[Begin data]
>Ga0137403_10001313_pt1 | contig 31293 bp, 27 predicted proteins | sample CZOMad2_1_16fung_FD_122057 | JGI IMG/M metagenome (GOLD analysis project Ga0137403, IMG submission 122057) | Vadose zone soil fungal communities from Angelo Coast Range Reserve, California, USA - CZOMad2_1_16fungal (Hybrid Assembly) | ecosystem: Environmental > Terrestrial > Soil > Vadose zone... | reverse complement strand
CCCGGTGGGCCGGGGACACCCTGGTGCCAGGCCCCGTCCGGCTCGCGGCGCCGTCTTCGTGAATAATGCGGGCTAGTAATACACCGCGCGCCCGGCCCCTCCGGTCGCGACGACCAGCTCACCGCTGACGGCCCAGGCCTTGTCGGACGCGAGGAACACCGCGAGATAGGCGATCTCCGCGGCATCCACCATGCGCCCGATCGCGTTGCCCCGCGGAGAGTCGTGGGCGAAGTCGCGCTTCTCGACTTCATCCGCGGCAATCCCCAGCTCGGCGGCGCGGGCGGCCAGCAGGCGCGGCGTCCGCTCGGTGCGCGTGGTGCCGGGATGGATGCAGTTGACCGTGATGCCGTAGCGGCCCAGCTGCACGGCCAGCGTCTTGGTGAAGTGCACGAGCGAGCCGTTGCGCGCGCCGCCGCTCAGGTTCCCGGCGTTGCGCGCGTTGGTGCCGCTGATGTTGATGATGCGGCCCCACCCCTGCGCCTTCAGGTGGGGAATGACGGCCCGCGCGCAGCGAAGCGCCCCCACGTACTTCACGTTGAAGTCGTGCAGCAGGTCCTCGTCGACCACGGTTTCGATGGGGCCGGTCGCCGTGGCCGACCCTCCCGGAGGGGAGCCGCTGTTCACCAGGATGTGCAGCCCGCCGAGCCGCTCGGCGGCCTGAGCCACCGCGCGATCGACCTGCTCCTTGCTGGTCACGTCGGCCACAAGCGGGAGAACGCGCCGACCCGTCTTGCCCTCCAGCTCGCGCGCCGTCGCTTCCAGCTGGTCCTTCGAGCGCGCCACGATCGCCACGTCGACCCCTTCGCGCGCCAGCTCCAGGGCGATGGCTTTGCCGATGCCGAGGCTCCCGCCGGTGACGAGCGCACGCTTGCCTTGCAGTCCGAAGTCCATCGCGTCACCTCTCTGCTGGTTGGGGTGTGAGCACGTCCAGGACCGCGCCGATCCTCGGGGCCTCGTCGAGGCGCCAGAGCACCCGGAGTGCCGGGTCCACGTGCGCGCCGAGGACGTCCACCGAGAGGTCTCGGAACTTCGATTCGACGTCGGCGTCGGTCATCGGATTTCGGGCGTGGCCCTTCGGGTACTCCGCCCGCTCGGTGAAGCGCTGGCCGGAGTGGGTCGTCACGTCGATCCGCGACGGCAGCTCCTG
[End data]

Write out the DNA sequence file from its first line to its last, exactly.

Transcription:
>Ga0137403_10001313_pt1 | contig 31293 bp, 27 predicted proteins | sample CZOMad2_1_16fung_FD_122057 | JGI IMG/M metagenome (GOLD analysis project Ga0137403, IMG submission 122057) | Vadose zone soil fungal communities from Angelo Coast Range Reserve, California, USA - CZOMad2_1_16fungal (Hybrid Assembly) | ecosystem: Environmental > Terrestrial > Soil > Vadose zone... | reverse complement strand
CCCGGTGGGCCGGGGACACCCTGGTGCCAGGCCCCGTCCGGCTCGCGGCGCCGTCTTCGTGAATAATGCGGGCTAGTAATACACCGCGCGCCCGGCCCCTCCGGTCGCGACGACCAGCTCACCGCTGACGGCCCAGGCCTTGTCGGACGCGAGGAACACCGCGAGATAGGCGATCTCCGCGGCATCCACCATGCGCCCGATCGCGTTGCCCCGCGGAGAGTCGTGGGCGAAGTCGCGCTTCTCGACTTCATCCGCGGCAATCCCCAGCTCGGCGGCGCGGGCGGCCAGCAGGCGCGGCGTCCGCTCGGTGCGCGTGGTGCCGGGATGGATGCAGTTGACCGTGATGCCGTAGCGGCCCAGCTGCACGGCCAGCGTCTTGGTGAAGTGCACGAGCGAGCCGTTGCGCGCGCCGCCGCTCAGGTTCCCGGCGTTGCGCGCGTTGGTGCCGCTGATGTTGATGATGCGGCCCCACCCCTGCGCCTTCAGGTGGGGAATGACGGCCCGCGCGCAGCGAAGCGCCCCCACGTACTTCACGTTGAAGTCGTGCAGCAGGTCCTCGTCGACCACGGTTTCGATGGGGCCGGTCGCCGTGGCCGACCCTCCCGGAGGGGAGCCGCTGTTCACCAGGATGTGCAGCCCGCCGAGCCGCTCGGCGGCCTGAGCCACCGCGCGATCGACCTGCTCCTTGCTGGTCACGTCGGCCACAAGCGGGAGAACGCGCCGACCCGTCTTGCCCTCCAGCTCGCGCGCCGTCGCTTCCAGCTGGTCCTTCGAGCGCGCCACGATCGCCACGTCGACCCCTTCGCGCGCCAGCTCCAGGGCGATGGCTTTGCCGATGCCGAGGCTCCCGCCGGTGACGAGCGCACGCTTGCCTTGCAGTCCGAAGTCCATCGCGTCACCTCTCTGCTGGTTGGGGTGTGAGCACGTCCAGGACCGCGCCGATCCTCGGGGCCTCGTCGAGGCGCCAGAGCACCCGGAGTGCCGGGTCCACGTGCGCGCCGAGGACGTCCACCGAGAGGTCTCGGAACTTCGATTCGACGTCGGCGTCGGTCATCGGATTTCGGGCGTGGCCCTTCGGGTACTCCGCCCGCTCGGTGAAGCGCTGGCCGGAGTGGGTCGTCACGTCGATCCGCGACGGCAGCTCCTG